Of late, Scandinavian music has tended to err on the more electricky, the more poppy side of music, from the lofty royals like Robyn and Röyksopp and The Knife, to newcomers like Naomi Pilgrim, DNKL and Zhala. While there’s a veritable treasure trove of gorgeous sounds emanating from our Norse neighbours, there’s almost nothing that sounds like Sweden’s First Aid Kit, at least reaching the gradually purpling shores of good ol’ Blighty.
Their last LP, The Lion’s Roar, was praised heavily for its intense intimacy and textural gravitas. For the follow-up, entitled Stay Gold, First Aid Kit looked further inwards, and are dealing with introspection via different methods. They’ve gone immeasurably bigger, just like Slow Club, using orchestras and rock dynamics to wild effects and, as such, it’s a record that’s built for stadiums and festival stages, as opposed to tiny basement clubs or frolics in the park. Not that it wouldn’t work in those locales, but there’s a facet of Stay Gold that’s just better suited to being chanted at the tops of lungs rather than whispered between hushed gasps.
They brandish distinctly American sounds: slide guitar, country-western breakdowns, fiddles, banjos. They have a tendency to belt, and wear their hearts on sleeves; though they often use reflection in their lyrics, they use power to slather tracks with emotion: “I’ve woken up in a hotel room, my worries as big as the moon/having no idea who or what or where I am,” the twosome croon on opener My Silver Lining. On Master Pretender, which could be a Caitlin Rose number, First Aid Kit entwine harmonies, clarinets and a galloping beat to create a doozy of a track, ruminating on love and change, while using shotgun metaphors like a true Texan.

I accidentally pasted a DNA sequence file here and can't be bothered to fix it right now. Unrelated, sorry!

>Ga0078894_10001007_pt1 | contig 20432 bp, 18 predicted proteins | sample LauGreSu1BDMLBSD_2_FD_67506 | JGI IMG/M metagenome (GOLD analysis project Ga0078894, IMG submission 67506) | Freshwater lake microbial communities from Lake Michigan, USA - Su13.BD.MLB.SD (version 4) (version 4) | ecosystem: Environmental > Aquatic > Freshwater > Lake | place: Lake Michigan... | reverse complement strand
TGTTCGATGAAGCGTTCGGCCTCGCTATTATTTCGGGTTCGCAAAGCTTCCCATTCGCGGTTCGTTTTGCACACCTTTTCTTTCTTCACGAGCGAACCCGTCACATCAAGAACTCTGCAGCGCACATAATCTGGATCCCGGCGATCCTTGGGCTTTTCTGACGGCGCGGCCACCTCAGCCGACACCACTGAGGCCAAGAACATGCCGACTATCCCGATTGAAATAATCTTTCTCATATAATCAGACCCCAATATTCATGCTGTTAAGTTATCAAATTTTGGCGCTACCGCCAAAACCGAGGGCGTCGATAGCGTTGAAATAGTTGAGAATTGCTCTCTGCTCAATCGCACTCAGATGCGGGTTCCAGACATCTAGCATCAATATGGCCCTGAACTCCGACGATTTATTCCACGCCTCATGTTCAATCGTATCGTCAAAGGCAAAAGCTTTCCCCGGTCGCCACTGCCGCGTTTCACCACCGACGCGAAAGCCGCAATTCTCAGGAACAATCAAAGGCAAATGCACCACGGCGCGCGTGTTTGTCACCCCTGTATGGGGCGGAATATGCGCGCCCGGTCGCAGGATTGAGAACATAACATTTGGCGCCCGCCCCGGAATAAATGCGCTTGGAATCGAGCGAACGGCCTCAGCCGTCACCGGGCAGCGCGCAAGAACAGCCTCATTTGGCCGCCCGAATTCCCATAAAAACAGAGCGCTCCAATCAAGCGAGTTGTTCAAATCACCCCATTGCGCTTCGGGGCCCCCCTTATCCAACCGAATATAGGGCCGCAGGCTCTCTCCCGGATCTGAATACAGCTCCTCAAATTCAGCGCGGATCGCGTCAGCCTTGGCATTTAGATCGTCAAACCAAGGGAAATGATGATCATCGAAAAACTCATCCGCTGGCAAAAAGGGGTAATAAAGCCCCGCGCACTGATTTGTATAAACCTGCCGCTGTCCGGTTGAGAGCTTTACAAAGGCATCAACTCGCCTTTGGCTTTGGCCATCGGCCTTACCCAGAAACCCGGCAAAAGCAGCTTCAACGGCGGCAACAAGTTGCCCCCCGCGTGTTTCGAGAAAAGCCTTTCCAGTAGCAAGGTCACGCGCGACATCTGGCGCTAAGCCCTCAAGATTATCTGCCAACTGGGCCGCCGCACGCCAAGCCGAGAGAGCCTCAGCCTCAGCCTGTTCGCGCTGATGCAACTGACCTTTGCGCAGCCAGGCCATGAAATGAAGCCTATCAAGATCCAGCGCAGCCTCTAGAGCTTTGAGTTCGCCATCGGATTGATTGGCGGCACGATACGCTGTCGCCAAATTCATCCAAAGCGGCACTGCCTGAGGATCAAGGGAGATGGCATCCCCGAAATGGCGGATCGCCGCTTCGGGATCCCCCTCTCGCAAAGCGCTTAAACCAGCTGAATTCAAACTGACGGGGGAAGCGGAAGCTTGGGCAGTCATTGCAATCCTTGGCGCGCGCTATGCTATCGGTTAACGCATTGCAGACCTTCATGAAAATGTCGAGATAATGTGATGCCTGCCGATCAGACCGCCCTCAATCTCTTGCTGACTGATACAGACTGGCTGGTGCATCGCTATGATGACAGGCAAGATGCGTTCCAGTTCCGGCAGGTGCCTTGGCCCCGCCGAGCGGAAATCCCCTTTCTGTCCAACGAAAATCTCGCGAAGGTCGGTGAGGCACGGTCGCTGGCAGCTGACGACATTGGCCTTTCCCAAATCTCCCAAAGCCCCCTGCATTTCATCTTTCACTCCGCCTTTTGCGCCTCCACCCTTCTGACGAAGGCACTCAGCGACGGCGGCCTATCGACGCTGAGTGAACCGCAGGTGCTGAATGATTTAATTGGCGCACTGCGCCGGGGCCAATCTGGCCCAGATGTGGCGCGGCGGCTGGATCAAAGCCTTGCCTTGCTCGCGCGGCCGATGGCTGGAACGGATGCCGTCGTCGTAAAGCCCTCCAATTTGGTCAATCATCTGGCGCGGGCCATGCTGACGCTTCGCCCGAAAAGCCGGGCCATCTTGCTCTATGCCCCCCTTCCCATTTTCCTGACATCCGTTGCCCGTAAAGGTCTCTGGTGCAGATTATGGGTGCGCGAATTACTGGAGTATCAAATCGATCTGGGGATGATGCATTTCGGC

The duo are adept are crafting excitement and energy and pace in their folk music. Heaven Knows rattles along, with gutsy yells and jaunty strums, for example. Even on Shattered & Hollow, comparatively a ballad, there’s a purring-motor rhythm created by soft percussion and docile fingerpicking. It might be more morose than much of Stay Gold, with lovestruck coos splattered everywhere, but the track is still a well of anthemic moments in the same way as Lissie carved with her latest effort.
With their new-found, beefed-up timbres, you can be sure that they’ll put on one helluva show this summer as they skip around various festivals. Stuffed with melodies to sing along to, beats to boogie at and choruses to go wild in, First Aid Kit have made an album for communal gatherings. As well as that side of the LP, there’s also a summery streak, probably propagated by the Americana/country-western vibes that are so prevalent; the style of music instantly conjures visions of golden wheat fields, whiskey-soaked sunbeams and the muggy haze of dusk. With its innate sun-necked nature and social atmosphere, despite its throbbing introspection, Stay Gold is perfectly poised to knock you for six this summer. Don a poncho, grab a cider and get prepped.